Friday, March 18, 2011

The Cackling of the Furies

"Song of Wrath - The Peloponnesian War Begins", by J. E. Lendon (also the author of "Soldiers and Ghosts: A history of Battle in Classical Antiquity") - a new history of the first ten years of the war that tore the Ancient Greek world apart - opens with a relatively minor event from that conflict.  The city of Megara, which up until then had been a Spartan ally, also had a democratic faction that wanted to turn the city over to the Athenians.  Megara's port of Nisaea was connected to the main city by a pair of long wars which had been occupied by the Athenians, while an isolated Spartan garrison was holed up in the port itself.  After the Athenians failed in an attempt in collaboration with the pro-democratic faction to seize Megara, a Spartan force commanded by the talented general Brasidas arrived to relieve the Nisaea garrison.  What happened next had an outcome that was obvious to the Ancient Greeks, requiring no further explanation, but leaves us moderns scratching our heads in bewilderment.  With the Spartan army deployed before the walls of Megara, and the Athenians also there facing them, Lendon describes the scene as follows:

"To us, the climatic encounter between Brasidas and the Athenians on the plains of Megara seems as strange as a confrontation between tribes of hooting apes or a standoff between feathered savages in a faded documentary.  Its logic was not that of a modern war, in all its glistening lethality, but that of drunks in a bar, eyes locked on eyes, shouting 'What you looking at?' and inching closer to each other, knuckles gleaming, until one drops his gaze and yields the victory.  Under rapt observation of the Megarians, watching from the walls of their city, Brasidas led out his army, arraying it for battle facing the port of Megara.  Out came the host of the Athenians, deploying for battle opposite Brasidas. Time passed. Each side stood regarding the other.  Then, finally, the Athenians filed back within the walls of the port.  Brasidas led his army back to camp.  And so it was that the Megarians opened their gates to Brasidas and the Peloponnesians.  For Brasidas had recovered the loyalty of Megara."

Lendon goes on from there, chronicling the origins of the great war and then its convulsive history of sieges, raids, ravishments, ambushes, trireme battles, and even a great description of the climatic hoplite clash at Delium.  The book is rich with military and cultural history, but almost ground-breakingly takes an anthropological approach to the conflict in an attempt to put the reader into the minds of the Ancient Greeks themselves, and into the cultural context of their world.  This approach is particularly enlightening, especially for us moderns who get flabbergasted by Thucydides' narrative at times, making the inscrutable motives of the Ancients much more understandable.  Lendon reveals that the Peloponnesian War wasn't fought over resources or wealth, like modern wars almost always are, but instead was a war over honor, status, and prestige, originally marked by almost ritualistic warfare and by tit-for-tat revenge taking, but that eventually escalated into a form of total, all-out war.  Another especially revealing theme of the book concerns the way the Greeks anthropomorphized their city-states, actually considering them like collective human beings that could feel humiliations, rejoice in triumphs, and to be prideful of their past historical accomplishments.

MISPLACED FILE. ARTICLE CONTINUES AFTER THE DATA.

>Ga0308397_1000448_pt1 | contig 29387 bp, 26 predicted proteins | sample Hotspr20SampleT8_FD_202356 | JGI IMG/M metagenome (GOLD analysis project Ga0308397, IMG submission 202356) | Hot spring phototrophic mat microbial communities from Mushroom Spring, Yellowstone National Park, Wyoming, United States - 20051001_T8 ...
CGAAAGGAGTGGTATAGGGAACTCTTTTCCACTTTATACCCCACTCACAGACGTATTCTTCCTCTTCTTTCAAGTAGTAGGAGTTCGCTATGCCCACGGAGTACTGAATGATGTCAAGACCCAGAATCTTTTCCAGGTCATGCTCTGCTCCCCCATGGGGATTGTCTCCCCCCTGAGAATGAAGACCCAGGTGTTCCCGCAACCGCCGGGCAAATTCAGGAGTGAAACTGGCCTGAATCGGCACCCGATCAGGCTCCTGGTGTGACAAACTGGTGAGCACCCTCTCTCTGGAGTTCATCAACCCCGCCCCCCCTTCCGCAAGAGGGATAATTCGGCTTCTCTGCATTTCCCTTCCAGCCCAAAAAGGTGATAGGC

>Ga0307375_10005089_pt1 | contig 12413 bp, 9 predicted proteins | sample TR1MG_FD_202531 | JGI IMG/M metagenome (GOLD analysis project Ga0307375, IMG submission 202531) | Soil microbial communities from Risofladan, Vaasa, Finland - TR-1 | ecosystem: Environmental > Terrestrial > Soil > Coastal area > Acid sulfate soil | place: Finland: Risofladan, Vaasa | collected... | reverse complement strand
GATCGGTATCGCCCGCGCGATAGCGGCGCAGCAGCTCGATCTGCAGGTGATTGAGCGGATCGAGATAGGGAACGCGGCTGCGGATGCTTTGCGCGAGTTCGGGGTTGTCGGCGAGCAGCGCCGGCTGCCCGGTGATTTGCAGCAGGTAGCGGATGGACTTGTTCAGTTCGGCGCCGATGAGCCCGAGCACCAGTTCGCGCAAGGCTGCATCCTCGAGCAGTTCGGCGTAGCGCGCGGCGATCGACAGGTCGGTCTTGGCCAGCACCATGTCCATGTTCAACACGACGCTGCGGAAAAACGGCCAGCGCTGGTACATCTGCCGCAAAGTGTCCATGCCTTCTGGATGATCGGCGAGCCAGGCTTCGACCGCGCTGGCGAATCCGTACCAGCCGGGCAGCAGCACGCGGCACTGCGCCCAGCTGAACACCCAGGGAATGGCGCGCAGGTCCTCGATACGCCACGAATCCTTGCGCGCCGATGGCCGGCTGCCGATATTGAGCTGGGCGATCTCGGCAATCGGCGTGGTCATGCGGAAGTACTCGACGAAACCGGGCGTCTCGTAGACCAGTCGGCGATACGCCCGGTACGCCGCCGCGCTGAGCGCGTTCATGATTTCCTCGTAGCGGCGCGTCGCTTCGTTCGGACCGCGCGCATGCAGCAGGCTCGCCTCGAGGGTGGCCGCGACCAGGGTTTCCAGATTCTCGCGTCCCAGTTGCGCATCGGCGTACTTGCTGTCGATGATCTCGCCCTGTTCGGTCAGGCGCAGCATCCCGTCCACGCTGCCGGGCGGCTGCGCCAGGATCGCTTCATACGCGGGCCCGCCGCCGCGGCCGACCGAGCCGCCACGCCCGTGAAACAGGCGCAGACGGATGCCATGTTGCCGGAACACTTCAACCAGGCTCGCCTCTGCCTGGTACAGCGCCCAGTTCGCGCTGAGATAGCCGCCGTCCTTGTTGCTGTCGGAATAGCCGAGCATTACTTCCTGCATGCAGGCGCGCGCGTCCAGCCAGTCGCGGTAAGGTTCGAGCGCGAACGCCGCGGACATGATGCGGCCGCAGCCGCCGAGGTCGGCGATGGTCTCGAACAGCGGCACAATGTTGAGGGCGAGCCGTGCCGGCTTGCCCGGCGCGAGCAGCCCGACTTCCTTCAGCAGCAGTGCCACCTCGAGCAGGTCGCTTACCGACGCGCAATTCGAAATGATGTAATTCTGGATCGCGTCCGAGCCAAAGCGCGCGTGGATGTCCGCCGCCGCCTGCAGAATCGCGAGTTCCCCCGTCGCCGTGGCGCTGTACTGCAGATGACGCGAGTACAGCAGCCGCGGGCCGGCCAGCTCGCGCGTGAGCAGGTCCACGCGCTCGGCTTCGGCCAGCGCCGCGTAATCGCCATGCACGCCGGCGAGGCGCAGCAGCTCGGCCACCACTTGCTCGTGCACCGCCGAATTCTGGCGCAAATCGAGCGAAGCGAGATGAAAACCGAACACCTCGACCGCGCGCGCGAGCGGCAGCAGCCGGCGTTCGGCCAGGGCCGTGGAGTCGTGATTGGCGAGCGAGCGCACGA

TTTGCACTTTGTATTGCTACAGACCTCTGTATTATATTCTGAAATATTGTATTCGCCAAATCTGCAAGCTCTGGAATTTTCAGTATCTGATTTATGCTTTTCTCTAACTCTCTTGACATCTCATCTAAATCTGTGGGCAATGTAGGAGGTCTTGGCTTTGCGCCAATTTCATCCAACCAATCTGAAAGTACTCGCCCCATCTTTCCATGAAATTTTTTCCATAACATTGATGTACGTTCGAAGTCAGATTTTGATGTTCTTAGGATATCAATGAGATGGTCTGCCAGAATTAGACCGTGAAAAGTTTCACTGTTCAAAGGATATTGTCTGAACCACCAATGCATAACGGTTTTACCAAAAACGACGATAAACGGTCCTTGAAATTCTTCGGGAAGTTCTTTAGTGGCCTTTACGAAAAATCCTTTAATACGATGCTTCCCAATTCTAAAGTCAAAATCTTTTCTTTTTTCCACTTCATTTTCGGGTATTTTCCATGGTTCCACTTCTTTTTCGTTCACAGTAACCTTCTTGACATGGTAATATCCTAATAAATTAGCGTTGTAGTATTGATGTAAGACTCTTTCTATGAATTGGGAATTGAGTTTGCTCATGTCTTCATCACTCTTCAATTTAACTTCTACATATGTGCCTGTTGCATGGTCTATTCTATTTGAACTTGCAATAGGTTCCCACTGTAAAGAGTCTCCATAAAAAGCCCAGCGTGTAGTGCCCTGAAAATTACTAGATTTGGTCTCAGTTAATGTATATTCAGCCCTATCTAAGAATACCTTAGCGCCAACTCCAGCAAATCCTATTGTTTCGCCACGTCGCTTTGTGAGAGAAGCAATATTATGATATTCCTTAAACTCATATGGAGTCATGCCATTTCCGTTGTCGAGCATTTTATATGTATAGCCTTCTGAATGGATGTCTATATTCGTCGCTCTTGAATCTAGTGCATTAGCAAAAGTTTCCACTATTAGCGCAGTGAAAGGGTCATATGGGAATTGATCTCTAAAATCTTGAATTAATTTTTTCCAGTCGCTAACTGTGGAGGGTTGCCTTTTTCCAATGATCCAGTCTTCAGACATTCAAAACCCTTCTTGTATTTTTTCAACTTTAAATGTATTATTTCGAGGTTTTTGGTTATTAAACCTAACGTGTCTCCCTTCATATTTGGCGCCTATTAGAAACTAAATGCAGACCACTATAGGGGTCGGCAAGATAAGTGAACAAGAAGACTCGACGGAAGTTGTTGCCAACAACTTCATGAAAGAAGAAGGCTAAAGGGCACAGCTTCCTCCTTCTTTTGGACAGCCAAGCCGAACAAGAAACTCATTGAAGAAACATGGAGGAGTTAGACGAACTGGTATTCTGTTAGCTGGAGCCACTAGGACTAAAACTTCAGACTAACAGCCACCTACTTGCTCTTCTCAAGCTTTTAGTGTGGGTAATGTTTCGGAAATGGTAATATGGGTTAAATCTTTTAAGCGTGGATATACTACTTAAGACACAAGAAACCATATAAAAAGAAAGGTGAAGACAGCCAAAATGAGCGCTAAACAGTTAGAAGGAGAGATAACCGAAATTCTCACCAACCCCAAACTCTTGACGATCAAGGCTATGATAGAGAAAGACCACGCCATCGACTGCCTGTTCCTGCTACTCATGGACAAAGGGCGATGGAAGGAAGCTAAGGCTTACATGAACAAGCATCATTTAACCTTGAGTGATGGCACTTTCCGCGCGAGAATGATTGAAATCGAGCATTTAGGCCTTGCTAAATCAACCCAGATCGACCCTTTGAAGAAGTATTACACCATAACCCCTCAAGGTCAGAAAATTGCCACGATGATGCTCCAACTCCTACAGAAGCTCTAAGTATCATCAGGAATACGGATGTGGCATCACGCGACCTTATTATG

The book is easy to read, witty, entertaining, and informative.  It includes many illustrations and a lavish number of maps that make it a breeze to follow the geographic course of the fighting.  I especially enjoyed Lendon's account of the Battle of Delium - his description of the hoplite fighting, the push of shields (othismos), makes use of the work of Philip Sabin, Victor Davis Hanson, and even the analysis of film footage of the crowd mechanics evident in Japanese and Korean political riots of the last quarter of the last century.  All-in-all, one hell of a read, and even if one doesn't agree with all of Lendon's premises, the book is fun and informative - a must-have in the library of any Ancient History amateur or professional scholar or hobbyist.

At first I thought the military motivations of the Ancients were completely alien to our more recent and 'sophisticated' culture, but the more I thought about how the Greeks became possessed by revenge taking, and the more I also thought about the history of our own wars over the last 250 years or so, the more I thought we have more in common with our ancestors than is immediately evident.  Lendon describes the closing acts in his war in this manner:

"Characters in tragedy carry out revenge as if they were operating under remote control, wretched and fully aware of the doom they are bringing to themselves and all about them but unable to resist fate, the gods, or the simple, overwhelming logic of vengeance." 

It appears that whenever the dogs of war are unleashed, and the combatants have heard the cackling of the Furies, it is difficult for the fighting to stop until complete victory is achieved or both sides face mutual exhaustion.  Certainly read this book - you will come away with a much deeper understanding of the Ancients than you probably had before.


  1. Very intriguing indeed. I think it will be part of my library soon.
    Have you read Greek Warfare Myths and Realities by H. von Wees?

  2. No - I haven't read that book. Have you? If so, do you recommend it?